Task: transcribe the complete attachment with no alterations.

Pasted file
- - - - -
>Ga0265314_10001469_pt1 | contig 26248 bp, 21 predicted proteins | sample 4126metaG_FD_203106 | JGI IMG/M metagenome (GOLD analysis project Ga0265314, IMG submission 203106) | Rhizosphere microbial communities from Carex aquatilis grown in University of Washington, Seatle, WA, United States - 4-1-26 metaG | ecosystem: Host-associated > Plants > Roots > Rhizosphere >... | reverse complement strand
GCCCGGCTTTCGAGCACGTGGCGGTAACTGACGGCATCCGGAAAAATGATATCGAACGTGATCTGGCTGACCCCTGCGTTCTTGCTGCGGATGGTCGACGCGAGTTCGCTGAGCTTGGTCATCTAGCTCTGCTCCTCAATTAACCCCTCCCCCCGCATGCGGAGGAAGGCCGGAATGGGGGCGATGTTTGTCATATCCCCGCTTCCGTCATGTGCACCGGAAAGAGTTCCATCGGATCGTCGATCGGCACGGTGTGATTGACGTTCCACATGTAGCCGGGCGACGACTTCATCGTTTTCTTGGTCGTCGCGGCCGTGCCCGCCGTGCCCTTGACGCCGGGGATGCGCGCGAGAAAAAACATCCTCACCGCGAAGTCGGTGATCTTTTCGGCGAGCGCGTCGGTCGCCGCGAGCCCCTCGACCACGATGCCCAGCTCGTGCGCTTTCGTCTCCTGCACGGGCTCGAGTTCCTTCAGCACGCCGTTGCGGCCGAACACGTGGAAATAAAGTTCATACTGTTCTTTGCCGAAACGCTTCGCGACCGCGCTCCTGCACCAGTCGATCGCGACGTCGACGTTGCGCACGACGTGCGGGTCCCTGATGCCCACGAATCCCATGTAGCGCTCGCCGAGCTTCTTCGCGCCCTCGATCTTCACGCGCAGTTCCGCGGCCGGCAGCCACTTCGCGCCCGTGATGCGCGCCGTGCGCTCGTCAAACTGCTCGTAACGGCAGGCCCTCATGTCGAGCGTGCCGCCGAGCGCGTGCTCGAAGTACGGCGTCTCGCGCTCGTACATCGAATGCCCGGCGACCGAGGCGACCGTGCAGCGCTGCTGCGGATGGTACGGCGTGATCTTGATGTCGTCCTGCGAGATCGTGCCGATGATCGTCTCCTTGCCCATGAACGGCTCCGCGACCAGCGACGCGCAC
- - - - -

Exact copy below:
>Ga0265314_10001469_pt1 | contig 26248 bp, 21 predicted proteins | sample 4126metaG_FD_203106 | JGI IMG/M metagenome (GOLD analysis project Ga0265314, IMG submission 203106) | Rhizosphere microbial communities from Carex aquatilis grown in University of Washington, Seatle, WA, United States - 4-1-26 metaG | ecosystem: Host-associated > Plants > Roots > Rhizosphere >... | reverse complement strand
GCCCGGCTTTCGAGCACGTGGCGGTAACTGACGGCATCCGGAAAAATGATATCGAACGTGATCTGGCTGACCCCTGCGTTCTTGCTGCGGATGGTCGACGCGAGTTCGCTGAGCTTGGTCATCTAGCTCTGCTCCTCAATTAACCCCTCCCCCCGCATGCGGAGGAAGGCCGGAATGGGGGCGATGTTTGTCATATCCCCGCTTCCGTCATGTGCACCGGAAAGAGTTCCATCGGATCGTCGATCGGCACGGTGTGATTGACGTTCCACATGTAGCCGGGCGACGACTTCATCGTTTTCTTGGTCGTCGCGGCCGTGCCCGCCGTGCCCTTGACGCCGGGGATGCGCGCGAGAAAAAACATCCTCACCGCGAAGTCGGTGATCTTTTCGGCGAGCGCGTCGGTCGCCGCGAGCCCCTCGACCACGATGCCCAGCTCGTGCGCTTTCGTCTCCTGCACGGGCTCGAGTTCCTTCAGCACGCCGTTGCGGCCGAACACGTGGAAATAAAGTTCATACTGTTCTTTGCCGAAACGCTTCGCGACCGCGCTCCTGCACCAGTCGATCGCGACGTCGACGTTGCGCACGACGTGCGGGTCCCTGATGCCCACGAATCCCATGTAGCGCTCGCCGAGCTTCTTCGCGCCCTCGATCTTCACGCGCAGTTCCGCGGCCGGCAGCCACTTCGCGCCCGTGATGCGCGCCGTGCGCTCGTCAAACTGCTCGTAACGGCAGGCCCTCATGTCGAGCGTGCCGCCGAGCGCGTGCTCGAAGTACGGCGTCTCGCGCTCGTACATCGAATGCCCGGCGACCGAGGCGACCGTGCAGCGCTGCTGCGGATGGTACGGCGTGATCTTGATGTCGTCCTGCGAGATCGTGCCGATGATCGTCTCCTTGCCCATGAACGGCTCCGCGACCAGCGACGCGCAC